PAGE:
PtCooncontinuous-phasegraphene asPEMfuel cell catalyst


Boyaci San F. G. , Dursun S., Yazici M. S.

INTERNATIONAL JOURNAL OF ENERGY RESEARCH, vol.45, no.2, pp.1673-1684, 2021 (Journal Indexed in SCI) identifier identifier

  • Publication Type: Article / Article
  • Volume: 45 Issue: 2
  • Publication Date: 2021
  • Doi Number: 10.1002/er.5830
  • Title of Journal : INTERNATIONAL JOURNAL OF ENERGY RESEARCH
  • Page Numbers: pp.1673-1684
  • Keywords: chemical vapor deposition, continuous phase graphene, electrocatalyst, polymer electrolyte membrane fuel cell, PtCo, OXYGEN REDUCTION REACTION, FUEL-CELLS, ELECTROCATALYTIC ACTIVITY, GRAPHENE PRODUCTION, CATHODE CATALYST, FUNCTIONALIZED GRAPHENE, ENHANCED ACTIVITY, PTCO, MEMBRANE, ELECTROLYTE

Abstract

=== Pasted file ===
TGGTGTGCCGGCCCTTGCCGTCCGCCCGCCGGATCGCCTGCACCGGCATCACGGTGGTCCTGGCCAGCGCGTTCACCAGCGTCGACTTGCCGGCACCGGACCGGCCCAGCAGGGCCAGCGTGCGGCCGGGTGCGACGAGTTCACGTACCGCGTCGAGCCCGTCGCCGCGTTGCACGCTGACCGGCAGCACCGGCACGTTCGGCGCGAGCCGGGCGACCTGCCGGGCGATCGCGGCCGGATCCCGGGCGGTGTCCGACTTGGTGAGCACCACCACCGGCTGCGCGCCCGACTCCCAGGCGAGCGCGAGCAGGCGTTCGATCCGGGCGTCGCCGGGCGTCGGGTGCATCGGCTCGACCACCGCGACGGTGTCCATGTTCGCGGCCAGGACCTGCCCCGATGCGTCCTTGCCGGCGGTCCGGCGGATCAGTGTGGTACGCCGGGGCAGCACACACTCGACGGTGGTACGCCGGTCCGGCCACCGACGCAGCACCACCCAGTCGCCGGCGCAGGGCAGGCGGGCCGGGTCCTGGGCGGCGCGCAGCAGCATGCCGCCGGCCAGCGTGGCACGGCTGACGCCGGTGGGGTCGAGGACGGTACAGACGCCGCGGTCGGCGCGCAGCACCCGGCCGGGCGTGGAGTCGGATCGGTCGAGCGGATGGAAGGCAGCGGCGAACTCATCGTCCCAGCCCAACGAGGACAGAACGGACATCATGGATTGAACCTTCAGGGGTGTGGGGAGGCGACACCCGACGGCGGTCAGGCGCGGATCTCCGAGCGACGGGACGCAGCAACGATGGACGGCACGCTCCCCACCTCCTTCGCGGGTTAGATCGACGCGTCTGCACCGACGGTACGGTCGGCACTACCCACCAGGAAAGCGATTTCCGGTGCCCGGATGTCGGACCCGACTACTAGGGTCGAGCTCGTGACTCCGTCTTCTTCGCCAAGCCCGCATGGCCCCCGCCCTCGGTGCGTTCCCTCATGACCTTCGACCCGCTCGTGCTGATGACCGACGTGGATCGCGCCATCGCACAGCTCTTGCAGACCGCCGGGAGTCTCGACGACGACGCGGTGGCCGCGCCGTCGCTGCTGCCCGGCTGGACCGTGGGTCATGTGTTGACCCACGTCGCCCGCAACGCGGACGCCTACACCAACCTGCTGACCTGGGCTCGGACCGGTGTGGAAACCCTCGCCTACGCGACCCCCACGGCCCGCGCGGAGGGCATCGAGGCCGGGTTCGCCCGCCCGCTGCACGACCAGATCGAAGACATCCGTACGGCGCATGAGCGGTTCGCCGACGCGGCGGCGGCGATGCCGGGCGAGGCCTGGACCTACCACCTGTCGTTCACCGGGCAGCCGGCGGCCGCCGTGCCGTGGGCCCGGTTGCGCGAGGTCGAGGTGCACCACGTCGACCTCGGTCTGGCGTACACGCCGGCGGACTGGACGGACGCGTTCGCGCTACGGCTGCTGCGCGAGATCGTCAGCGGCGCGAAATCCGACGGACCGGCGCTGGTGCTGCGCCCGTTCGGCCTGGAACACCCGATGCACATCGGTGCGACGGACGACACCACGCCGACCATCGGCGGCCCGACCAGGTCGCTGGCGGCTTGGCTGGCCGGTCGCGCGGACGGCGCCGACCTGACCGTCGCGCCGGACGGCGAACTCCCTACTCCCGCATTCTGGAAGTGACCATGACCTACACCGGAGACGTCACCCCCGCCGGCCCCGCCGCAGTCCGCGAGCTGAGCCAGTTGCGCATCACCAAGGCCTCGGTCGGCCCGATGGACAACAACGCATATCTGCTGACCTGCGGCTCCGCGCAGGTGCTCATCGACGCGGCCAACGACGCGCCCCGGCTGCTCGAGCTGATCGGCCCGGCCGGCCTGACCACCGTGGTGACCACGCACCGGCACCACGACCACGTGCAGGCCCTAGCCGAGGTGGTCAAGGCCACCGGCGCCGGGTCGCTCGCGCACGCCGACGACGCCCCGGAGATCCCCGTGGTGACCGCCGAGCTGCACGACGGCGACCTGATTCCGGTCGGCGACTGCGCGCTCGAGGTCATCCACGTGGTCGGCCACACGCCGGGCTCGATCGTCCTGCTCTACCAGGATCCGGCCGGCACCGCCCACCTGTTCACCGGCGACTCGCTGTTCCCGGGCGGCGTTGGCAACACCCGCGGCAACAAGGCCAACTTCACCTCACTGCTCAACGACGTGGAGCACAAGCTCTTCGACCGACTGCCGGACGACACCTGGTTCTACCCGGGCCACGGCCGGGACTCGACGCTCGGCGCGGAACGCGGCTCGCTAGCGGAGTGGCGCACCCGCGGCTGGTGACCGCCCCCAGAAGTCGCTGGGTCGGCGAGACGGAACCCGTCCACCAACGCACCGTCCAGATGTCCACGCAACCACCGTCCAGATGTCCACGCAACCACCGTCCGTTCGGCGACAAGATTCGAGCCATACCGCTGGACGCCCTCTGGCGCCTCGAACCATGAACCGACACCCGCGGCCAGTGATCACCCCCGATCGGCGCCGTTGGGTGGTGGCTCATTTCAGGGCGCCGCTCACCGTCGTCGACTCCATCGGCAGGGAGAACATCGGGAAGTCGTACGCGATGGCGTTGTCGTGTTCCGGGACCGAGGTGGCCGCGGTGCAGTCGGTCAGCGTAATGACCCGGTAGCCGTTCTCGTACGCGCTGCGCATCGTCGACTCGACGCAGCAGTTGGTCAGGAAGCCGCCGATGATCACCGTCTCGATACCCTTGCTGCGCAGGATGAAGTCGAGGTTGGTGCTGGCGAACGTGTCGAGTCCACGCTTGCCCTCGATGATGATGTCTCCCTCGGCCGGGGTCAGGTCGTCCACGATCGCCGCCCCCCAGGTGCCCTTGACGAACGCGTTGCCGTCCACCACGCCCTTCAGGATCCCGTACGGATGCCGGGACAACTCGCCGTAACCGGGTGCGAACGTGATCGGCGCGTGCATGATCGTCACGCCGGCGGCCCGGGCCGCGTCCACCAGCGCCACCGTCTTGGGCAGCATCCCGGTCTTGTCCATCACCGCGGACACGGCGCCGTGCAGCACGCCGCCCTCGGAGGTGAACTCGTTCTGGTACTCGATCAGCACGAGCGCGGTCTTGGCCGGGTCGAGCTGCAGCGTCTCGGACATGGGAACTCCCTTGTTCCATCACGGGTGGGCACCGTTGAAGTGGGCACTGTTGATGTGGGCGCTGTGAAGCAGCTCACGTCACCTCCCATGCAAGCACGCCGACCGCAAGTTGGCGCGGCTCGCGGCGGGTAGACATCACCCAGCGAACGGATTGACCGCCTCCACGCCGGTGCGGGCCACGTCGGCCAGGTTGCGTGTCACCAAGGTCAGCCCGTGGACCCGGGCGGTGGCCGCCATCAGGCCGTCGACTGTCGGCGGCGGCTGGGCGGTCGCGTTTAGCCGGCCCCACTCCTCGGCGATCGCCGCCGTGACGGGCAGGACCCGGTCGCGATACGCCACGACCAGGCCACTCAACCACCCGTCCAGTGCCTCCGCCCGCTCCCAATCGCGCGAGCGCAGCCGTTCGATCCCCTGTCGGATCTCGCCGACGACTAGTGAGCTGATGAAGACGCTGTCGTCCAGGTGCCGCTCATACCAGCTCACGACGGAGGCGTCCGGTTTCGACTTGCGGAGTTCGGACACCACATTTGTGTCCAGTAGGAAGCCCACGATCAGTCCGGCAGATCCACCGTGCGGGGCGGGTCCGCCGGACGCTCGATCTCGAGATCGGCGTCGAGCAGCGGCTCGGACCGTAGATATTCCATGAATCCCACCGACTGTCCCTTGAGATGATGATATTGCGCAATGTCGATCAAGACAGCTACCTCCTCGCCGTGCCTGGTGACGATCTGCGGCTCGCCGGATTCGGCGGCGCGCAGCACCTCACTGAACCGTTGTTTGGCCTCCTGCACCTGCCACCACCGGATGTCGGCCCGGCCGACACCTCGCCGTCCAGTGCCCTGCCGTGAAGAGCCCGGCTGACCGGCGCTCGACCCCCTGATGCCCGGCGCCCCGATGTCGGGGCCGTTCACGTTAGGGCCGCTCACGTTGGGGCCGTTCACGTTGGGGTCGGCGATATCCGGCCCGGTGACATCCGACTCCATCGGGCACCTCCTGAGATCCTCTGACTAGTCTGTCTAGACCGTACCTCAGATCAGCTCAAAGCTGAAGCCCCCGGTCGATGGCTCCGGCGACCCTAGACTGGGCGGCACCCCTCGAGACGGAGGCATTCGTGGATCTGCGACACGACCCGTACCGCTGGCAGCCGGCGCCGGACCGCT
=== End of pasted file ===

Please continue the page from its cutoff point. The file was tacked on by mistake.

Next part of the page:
For the first time, graphene grown by chemical vapor deposition (CVD) process is utilized as catalyst support following transfer onto polymer electrolyte membrane (M) or gas diffusion layer (GDL) as continuous-phase. Thus, agglomeration and stacking of graphene sheets due to van der Waals forces are minimized. The main purpose of this study is investigation of PtCo atomic ratio on continuous-phase graphene for PEM fuel cell. Eight different ratios of Pt (IV) and Co (II) salts are reduced on CVD grown graphene (G) sheet at room temperature using sodium borohydride to obtain varying PtCo nanoparticle compositions. Electrode activity increases with increasing atomic ratio of PtCo up to 1:3 both on membrane and gas diffusion layer for anode with the highest power densities of 1085 mW cm(-2)(1:3-PtCo/G-M) and 1630 m W cm(-2)(1:3-PtCo/G-GDL). For cathode, on the other hand, the highest performances are obtained with 1:2 PtCo/G-M (355 mW cm(-2)at 0.5 V) and 1:1 PtCo/G-GDL (515 mW cm(-2)at 0.5 V) compositions. The results show that the enhanced electrocatalytic activity is obtained at critical atomic ratio of Pt and Co due to changes in Pt-Pt distances, d-electron vacancy and adsorption. Continuous-phase of graphene causes mass transfer limitations at the cathode effecting water removal at high current densities.